Wednesday, May 13, 2009

Rooftops of Tehran by Mahbod Seraji

I hear someone's voice chanting, and the repetitive verses lap like water at the edge of my consciousness.

If I had a book, I would read it.
If I had a song, I would sing it.


Title: Rooftops of Tehran
Author: Mahbod Seraji
ISBN: 9780451226815
Publisher: New American Library/2009
Pages: 345


Rooftops of Tehran grabbed me from the first page. It is winter of 1974, and Pasha is in the Roozbeh Psychiatry Hospital, Tehran. He is unaware how he came into being there. From there we see flashes of memory taking us through the events leading to it.

It is based in the midst of the Revolution, where many wanted the Shah to be overthrown. Pasha and Ahmed are two seventeen year olds and are the best of friends. Both are in school. Pasha is intellectually inclined, he reads everything he can. Ahmed is not so much so but he is witty, sarcastic and loves his friend to no end. Both friends are most of the time on the rooftop of Pasha's house even sleeping there some times, which Pasha's mother does not like.

Ahmed is in love with Faheemeh and Pasha with the beautiful Zari, who is engaged to another man, whom all know as Doctor. Pasha feels guilty but can't help falling in love with her. Slowly a rich bond develops betweem them. However, Pasha knows as soon as Doctor comes back, Zari will be married off to him. He does not reveal his feelings for her. One night everything blows up. Shah's secret police catches hold of Doctor, which Pasha thinks is his fault. It ends in tragedy. Suddenly Pasha, Ahmed question their very existence. Zari mourns in her own way and takes such a decision which shatters Pasha completely. He ends up in hospital. When he gets back, he finds Zari gone...

Rooftops in Tehran is a very well written book with well etched out characters. Pasha, Ahmed, Faheemeh, Zari, Doctor, Iraj are all well brought out. Pasha, Ahmed, Iraj are like any teenager in any place. This book covers a very important period of Iran but it is in no way a heavy read. There is wit and humour which carries it forward with ease. And I must mention, the wit does not lighten the book or takes away from it. It only enhances the seriousness of it.

Iran is a much misunderstood country. One of my friends was living there when the Shah was overthrown. She still has good memories of the people. Politics aside, people are same or similar everywhere. Fairly recently another of my friends stayed in Tehran for 3 years. She too recalls its people fondly. In no way the country is regressive as most assume. I think we need to keep our eyes and years open, and must not believe all that the so called world leaders say. Reading books on the country would help us understanding the people, the culture and its ethos. I say if for any country, not Iran.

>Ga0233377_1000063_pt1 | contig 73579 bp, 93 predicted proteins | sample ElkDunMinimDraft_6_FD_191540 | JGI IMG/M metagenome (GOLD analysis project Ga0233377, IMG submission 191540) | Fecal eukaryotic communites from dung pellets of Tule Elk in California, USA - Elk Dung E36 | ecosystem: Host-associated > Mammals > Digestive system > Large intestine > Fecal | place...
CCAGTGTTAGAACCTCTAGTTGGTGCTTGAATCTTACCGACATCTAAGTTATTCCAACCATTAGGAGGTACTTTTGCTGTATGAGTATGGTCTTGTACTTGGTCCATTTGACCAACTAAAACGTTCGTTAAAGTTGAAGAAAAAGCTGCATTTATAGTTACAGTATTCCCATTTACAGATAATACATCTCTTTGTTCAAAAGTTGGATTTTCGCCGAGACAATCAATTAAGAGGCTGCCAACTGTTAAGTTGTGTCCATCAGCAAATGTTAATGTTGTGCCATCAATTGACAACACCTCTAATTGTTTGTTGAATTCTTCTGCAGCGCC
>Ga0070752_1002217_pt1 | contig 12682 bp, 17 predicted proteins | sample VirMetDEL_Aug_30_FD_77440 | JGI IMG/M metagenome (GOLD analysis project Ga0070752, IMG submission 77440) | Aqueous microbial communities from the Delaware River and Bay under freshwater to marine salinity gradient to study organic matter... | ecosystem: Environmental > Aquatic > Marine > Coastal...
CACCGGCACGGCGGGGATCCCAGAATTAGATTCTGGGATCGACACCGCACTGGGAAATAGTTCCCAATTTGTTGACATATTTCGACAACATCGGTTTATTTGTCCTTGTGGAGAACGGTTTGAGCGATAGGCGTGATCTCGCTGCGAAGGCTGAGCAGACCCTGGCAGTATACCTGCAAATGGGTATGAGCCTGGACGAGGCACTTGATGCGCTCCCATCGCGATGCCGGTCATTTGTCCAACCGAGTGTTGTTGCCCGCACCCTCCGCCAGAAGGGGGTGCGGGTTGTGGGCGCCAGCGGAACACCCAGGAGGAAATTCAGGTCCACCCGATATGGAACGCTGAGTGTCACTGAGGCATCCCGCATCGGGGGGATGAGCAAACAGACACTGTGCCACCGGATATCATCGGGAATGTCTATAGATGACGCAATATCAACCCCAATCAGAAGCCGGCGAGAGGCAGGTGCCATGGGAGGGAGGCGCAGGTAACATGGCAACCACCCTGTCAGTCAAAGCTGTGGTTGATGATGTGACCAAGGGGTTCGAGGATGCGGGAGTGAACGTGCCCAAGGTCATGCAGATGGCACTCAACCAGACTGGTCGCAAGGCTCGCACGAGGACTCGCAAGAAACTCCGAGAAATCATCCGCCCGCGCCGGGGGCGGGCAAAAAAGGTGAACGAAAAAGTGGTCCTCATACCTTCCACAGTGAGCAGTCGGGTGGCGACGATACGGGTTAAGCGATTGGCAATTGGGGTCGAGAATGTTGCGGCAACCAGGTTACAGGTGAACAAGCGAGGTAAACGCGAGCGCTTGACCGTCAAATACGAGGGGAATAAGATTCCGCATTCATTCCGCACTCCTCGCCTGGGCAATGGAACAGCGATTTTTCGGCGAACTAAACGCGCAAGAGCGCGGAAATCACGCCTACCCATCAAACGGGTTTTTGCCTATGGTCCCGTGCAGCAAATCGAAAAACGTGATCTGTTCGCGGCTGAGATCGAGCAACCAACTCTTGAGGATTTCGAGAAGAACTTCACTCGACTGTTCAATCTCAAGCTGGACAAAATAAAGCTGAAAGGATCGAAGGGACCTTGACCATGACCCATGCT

Reading the novel also enhances our knowledge about the age-old Persian culture. I would recommend this book to all those who want to explore a new country, its culture, ethos, people....

Thanks Mahbod Seraji, for sending me this book. It is one of my best reads of 2009.

Also reviewed by:

Book Chase

15 comments:

The Book Resort said...

Sounds interesting. Great review.

Teddy Rose said...

Great review!This is a book that has caught my interest. I've added it to my TBR.

farmlanebooks said...

You've convinced me to add it to my wish list. Thank you!

violetcrush said...

Best book of 2009? I am glad the book is as good as I thought it would be. And you are so right, people are similar everywhere. We shouldn't let our views and opinions be biased because of what is portrayed on the news channels.

Meghan said...

This book sounds really good. Thanks for the review! I'll have to check it out.

Jo-Jo said...

I have definitely been wondering about this book, and I think your review sold it for me. I just love reading books that bring me to another time and culture. Thanks for the review!

bermudaonion said...

I was in college when a lot of that was going on, so I wasn't really aware of most of it. I'd like to read this to learn more about it.

Scrap girl said...

You have won me over with your review. I shall add it to my TBR list.

Sam Sattler said...

Well done review of a book that I really enjoyed. It's one of my favorites of the year so far, in fact.

Also, thanks for the link back to my review.

Sam

Anna said...

I like reading about different cultures, so I think I'd enjoy this one. Thanks for the recommendation.

--Anna
Diary of an Eccentric

Jennifer, Snapshot said...

I agree. I finished this one last week, but haven't reviewed it yet.

It was excellent.

Dawn - She is Too Fond of Books said...

One of your favorite books of the year - I'll have to look for this one!

I love a work of fiction that can help me learn about the culture of another time or place. You make a good point, that "people are people", we have common ground no matter our background.

Nan said...

This sounds like a great book. Loved reading your review.

Melody said...

This book is already onto my wishlist!! Thanks for the lovely review!

S. Krishna said...

I'm really glad you enjoyed this one because I have it to review!